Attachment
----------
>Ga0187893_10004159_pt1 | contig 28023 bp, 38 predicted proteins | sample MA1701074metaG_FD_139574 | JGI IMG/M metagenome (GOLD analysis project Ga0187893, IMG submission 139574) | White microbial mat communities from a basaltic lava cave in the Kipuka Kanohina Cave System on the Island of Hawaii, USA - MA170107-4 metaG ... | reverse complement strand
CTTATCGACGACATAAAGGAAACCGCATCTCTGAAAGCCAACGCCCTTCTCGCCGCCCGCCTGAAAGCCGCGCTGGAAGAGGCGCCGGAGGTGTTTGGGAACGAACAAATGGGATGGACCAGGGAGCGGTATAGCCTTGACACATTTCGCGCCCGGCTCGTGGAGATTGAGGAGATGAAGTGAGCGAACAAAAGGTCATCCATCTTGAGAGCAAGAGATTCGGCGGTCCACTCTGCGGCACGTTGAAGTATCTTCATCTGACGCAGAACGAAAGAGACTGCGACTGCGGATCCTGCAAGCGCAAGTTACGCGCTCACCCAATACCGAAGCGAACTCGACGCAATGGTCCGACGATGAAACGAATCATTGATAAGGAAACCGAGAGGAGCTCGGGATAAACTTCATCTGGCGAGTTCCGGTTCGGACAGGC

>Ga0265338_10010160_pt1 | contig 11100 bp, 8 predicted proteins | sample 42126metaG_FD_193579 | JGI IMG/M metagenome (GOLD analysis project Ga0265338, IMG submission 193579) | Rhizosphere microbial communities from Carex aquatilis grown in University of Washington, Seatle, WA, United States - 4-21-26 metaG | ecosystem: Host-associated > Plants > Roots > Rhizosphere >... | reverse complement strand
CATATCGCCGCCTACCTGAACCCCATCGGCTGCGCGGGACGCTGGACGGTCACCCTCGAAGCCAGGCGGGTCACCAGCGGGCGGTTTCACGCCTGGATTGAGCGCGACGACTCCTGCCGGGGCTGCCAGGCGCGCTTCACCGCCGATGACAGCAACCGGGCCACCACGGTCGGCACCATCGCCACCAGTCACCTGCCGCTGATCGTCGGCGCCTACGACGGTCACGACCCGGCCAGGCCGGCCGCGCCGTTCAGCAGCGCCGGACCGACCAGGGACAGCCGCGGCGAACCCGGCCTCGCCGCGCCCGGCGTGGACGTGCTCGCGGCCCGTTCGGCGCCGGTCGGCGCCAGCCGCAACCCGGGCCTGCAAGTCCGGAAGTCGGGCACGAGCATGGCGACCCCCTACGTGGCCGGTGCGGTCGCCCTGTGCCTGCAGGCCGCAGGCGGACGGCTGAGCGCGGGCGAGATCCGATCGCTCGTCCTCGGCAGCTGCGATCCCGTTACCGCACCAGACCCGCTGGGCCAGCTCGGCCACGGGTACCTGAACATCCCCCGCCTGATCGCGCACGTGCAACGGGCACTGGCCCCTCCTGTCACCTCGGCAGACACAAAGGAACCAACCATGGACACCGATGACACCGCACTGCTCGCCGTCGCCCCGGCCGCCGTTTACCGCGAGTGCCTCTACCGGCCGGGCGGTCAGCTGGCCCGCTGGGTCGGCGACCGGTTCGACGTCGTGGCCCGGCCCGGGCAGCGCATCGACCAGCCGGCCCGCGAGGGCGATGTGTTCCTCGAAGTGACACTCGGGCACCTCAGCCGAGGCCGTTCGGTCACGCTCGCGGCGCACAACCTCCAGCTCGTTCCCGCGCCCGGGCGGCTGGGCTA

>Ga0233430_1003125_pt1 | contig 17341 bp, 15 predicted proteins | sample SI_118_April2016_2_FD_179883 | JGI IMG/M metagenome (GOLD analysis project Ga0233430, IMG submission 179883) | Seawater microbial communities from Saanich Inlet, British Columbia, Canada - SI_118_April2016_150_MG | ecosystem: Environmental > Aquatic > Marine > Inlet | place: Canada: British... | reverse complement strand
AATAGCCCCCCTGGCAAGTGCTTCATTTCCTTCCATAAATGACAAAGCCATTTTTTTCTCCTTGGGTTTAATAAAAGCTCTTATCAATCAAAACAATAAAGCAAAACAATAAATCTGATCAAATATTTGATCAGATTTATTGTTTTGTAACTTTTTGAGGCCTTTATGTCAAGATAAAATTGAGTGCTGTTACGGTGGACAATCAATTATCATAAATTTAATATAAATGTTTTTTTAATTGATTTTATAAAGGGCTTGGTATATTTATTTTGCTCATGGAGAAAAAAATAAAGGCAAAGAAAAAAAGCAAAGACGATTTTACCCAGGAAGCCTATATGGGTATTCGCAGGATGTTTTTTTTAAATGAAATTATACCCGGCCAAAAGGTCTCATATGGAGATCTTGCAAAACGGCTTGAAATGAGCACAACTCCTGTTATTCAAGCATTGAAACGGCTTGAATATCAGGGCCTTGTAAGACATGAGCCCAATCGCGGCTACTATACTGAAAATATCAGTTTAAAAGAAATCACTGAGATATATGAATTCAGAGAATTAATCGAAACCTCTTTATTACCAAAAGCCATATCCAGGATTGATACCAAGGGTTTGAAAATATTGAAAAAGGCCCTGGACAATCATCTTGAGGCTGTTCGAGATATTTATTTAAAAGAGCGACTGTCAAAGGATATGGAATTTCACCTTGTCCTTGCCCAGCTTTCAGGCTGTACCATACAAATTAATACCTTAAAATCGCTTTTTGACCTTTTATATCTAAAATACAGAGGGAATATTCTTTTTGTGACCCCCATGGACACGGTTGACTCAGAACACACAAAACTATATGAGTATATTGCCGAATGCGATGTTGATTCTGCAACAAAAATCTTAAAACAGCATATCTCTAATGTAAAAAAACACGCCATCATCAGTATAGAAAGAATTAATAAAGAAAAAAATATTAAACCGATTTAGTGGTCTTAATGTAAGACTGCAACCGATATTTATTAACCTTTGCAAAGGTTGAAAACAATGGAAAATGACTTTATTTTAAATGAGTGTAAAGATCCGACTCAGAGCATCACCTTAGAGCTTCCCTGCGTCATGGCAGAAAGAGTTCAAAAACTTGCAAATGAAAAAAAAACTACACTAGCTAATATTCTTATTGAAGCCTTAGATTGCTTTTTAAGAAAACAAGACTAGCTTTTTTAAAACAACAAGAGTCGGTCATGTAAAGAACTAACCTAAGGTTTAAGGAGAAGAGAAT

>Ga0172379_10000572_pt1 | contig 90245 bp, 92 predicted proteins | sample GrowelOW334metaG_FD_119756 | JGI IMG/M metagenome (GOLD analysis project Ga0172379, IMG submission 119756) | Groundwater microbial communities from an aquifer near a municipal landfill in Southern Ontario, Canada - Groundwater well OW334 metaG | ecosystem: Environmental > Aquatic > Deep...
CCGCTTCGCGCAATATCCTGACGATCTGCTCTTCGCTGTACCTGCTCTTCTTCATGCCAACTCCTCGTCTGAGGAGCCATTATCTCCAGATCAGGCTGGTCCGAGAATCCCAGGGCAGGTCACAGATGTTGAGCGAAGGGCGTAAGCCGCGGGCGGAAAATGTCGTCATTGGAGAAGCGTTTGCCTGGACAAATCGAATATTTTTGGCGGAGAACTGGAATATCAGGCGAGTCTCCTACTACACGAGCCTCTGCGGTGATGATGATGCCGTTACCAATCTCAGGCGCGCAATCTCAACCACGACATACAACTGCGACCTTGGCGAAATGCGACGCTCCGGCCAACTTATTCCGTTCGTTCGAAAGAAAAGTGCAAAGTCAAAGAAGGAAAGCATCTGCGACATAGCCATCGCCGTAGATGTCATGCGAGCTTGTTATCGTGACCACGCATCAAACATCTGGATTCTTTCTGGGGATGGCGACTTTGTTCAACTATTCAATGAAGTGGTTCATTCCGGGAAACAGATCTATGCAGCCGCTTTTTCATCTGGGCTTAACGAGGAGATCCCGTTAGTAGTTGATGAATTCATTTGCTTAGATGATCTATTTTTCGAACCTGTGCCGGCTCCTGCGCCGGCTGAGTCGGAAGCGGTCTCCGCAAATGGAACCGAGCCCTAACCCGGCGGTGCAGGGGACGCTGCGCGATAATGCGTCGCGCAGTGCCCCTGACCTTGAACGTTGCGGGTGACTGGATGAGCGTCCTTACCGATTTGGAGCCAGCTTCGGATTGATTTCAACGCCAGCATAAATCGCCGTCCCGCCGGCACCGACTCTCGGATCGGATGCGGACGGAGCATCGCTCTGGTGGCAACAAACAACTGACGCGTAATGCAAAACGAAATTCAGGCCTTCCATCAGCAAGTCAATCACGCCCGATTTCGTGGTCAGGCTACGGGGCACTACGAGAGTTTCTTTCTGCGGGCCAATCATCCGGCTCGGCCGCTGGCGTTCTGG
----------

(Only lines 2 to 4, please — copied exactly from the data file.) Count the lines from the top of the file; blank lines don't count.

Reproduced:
CTTATCGACGACATAAAGGAAACCGCATCTCTGAAAGCCAACGCCCTTCTCGCCGCCCGCCTGAAAGCCGCGCTGGAAGAGGCGCCGGAGGTGTTTGGGAACGAACAAATGGGATGGACCAGGGAGCGGTATAGCCTTGACACATTTCGCGCCCGGCTCGTGGAGATTGAGGAGATGAAGTGAGCGAACAAAAGGTCATCCATCTTGAGAGCAAGAGATTCGGCGGTCCACTCTGCGGCACGTTGAAGTATCTTCATCTGACGCAGAACGAAAGAGACTGCGACTGCGGATCCTGCAAGCGCAAGTTACGCGCTCACCCAATACCGAAGCGAACTCGACGCAATGGTCCGACGATGAAACGAATCATTGATAAGGAAACCGAGAGGAGCTCGGGATAAACTTCATCTGGCGAGTTCCGGTTCGGACAGGC

>Ga0265338_10010160_pt1 | contig 11100 bp, 8 predicted proteins | sample 42126metaG_FD_193579 | JGI IMG/M metagenome (GOLD analysis project Ga0265338, IMG submission 193579) | Rhizosphere microbial communities from Carex aquatilis grown in University of Washington, Seatle, WA, United States - 4-21-26 metaG | ecosystem: Host-associated > Plants > Roots > Rhizosphere >... | reverse complement strand
CATATCGCCGCCTACCTGAACCCCATCGGCTGCGCGGGACGCTGGACGGTCACCCTCGAAGCCAGGCGGGTCACCAGCGGGCGGTTTCACGCCTGGATTGAGCGCGACGACTCCTGCCGGGGCTGCCAGGCGCGCTTCACCGCCGATGACAGCAACCGGGCCACCACGGTCGGCACCATCGCCACCAGTCACCTGCCGCTGATCGTCGGCGCCTACGACGGTCACGACCCGGCCAGGCCGGCCGCGCCGTTCAGCAGCGCCGGACCGACCAGGGACAGCCGCGGCGAACCCGGCCTCGCCGCGCCCGGCGTGGACGTGCTCGCGGCCCGTTCGGCGCCGGTCGGCGCCAGCCGCAACCCGGGCCTGCAAGTCCGGAAGTCGGGCACGAGCATGGCGACCCCCTACGTGGCCGGTGCGGTCGCCCTGTGCCTGCAGGCCGCAGGCGGACGGCTGAGCGCGGGCGAGATCCGATCGCTCGTCCTCGGCAGCTGCGATCCCGTTACCGCACCAGACCCGCTGGGCCAGCTCGGCCACGGGTACCTGAACATCCCCCGCCTGATCGCGCACGTGCAACGGGCACTGGCCCCTCCTGTCACCTCGGCAGACACAAAGGAACCAACCATGGACACCGATGACACCGCACTGCTCGCCGTCGCCCCGGCCGCCGTTTACCGCGAGTGCCTCTACCGGCCGGGCGGTCAGCTGGCCCGCTGGGTCGGCGACCGGTTCGACGTCGTGGCCCGGCCCGGGCAGCGCATCGACCAGCCGGCCCGCGAGGGCGATGTGTTCCTCGAAGTGACACTCGGGCACCTCAGCCGAGGCCGTTCGGTCACGCTCGCGGCGCACAACCTCCAGCTCGTTCCCGCGCCCGGGCGGCTGGGCTA